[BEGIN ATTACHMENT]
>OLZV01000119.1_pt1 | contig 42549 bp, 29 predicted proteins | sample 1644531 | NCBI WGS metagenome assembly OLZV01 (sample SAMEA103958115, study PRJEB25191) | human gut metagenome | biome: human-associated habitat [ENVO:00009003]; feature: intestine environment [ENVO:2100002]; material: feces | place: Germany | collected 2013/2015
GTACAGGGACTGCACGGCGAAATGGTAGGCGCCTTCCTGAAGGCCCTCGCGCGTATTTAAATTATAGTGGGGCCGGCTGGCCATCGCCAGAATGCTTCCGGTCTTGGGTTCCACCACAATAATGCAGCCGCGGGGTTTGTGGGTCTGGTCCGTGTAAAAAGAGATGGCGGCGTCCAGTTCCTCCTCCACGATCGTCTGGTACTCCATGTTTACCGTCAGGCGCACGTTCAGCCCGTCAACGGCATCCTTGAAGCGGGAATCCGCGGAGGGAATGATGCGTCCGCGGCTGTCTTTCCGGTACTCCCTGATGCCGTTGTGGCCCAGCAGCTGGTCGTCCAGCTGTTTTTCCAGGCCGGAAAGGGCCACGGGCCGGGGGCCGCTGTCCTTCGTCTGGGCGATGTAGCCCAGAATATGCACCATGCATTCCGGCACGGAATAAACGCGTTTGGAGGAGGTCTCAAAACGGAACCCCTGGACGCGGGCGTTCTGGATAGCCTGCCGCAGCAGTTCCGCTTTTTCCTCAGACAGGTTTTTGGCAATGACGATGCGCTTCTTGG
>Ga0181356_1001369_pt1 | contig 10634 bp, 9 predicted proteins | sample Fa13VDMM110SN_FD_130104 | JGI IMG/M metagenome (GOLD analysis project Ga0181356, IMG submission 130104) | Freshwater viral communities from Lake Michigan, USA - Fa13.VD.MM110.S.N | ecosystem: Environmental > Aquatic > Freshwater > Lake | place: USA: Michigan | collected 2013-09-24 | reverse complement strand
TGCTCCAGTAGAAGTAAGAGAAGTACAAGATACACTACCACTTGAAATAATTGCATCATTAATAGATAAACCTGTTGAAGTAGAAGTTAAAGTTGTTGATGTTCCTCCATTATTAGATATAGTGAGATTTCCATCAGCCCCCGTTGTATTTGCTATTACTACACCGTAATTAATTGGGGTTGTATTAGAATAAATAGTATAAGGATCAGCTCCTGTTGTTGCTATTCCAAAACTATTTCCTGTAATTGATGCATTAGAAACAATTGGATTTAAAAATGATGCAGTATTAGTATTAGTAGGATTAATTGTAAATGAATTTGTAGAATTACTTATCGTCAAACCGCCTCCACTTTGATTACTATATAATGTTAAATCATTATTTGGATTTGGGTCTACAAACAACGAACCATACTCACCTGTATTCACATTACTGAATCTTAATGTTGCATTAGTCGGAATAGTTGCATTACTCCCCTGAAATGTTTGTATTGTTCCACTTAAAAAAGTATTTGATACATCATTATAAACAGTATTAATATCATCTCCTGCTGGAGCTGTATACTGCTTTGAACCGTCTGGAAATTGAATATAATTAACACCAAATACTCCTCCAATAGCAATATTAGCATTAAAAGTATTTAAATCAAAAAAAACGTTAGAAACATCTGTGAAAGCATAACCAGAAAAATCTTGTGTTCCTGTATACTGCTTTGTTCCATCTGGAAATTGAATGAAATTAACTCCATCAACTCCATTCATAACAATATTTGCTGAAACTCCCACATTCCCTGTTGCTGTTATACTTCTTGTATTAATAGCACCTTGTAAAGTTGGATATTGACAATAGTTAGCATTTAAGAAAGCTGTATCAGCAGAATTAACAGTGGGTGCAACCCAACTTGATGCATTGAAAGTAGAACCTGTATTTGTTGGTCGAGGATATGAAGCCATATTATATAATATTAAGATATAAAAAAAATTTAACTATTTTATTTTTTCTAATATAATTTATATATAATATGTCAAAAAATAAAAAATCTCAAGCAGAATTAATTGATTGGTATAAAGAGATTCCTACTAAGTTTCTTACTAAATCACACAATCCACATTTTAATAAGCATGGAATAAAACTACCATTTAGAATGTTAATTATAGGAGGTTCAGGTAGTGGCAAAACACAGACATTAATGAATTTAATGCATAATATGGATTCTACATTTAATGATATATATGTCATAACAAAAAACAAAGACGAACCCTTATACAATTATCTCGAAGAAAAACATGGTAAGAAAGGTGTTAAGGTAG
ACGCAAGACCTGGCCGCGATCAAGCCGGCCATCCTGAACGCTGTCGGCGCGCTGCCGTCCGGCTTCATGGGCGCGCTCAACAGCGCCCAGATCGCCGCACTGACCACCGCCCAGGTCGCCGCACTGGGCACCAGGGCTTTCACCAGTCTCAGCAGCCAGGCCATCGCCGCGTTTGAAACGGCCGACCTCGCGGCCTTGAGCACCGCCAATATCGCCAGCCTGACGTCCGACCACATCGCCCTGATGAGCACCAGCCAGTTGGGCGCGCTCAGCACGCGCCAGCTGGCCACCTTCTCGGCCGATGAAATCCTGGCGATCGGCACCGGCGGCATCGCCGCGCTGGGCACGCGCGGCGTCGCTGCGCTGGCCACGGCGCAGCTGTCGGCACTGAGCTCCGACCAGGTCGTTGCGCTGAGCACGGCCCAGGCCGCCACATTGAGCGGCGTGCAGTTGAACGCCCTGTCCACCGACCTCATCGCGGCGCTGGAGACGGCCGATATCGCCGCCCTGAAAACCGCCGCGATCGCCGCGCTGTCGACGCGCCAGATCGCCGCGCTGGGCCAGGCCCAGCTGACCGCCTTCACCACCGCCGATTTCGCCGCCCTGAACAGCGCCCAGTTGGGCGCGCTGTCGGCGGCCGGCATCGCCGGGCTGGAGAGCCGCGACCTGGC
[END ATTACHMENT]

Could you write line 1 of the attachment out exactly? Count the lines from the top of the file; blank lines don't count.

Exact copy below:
>OLZV01000119.1_pt1 | contig 42549 bp, 29 predicted proteins | sample 1644531 | NCBI WGS metagenome assembly OLZV01 (sample SAMEA103958115, study PRJEB25191) | human gut metagenome | biome: human-associated habitat [ENVO:00009003]; feature: intestine environment [ENVO:2100002]; material: feces | place: Germany | collected 2013/2015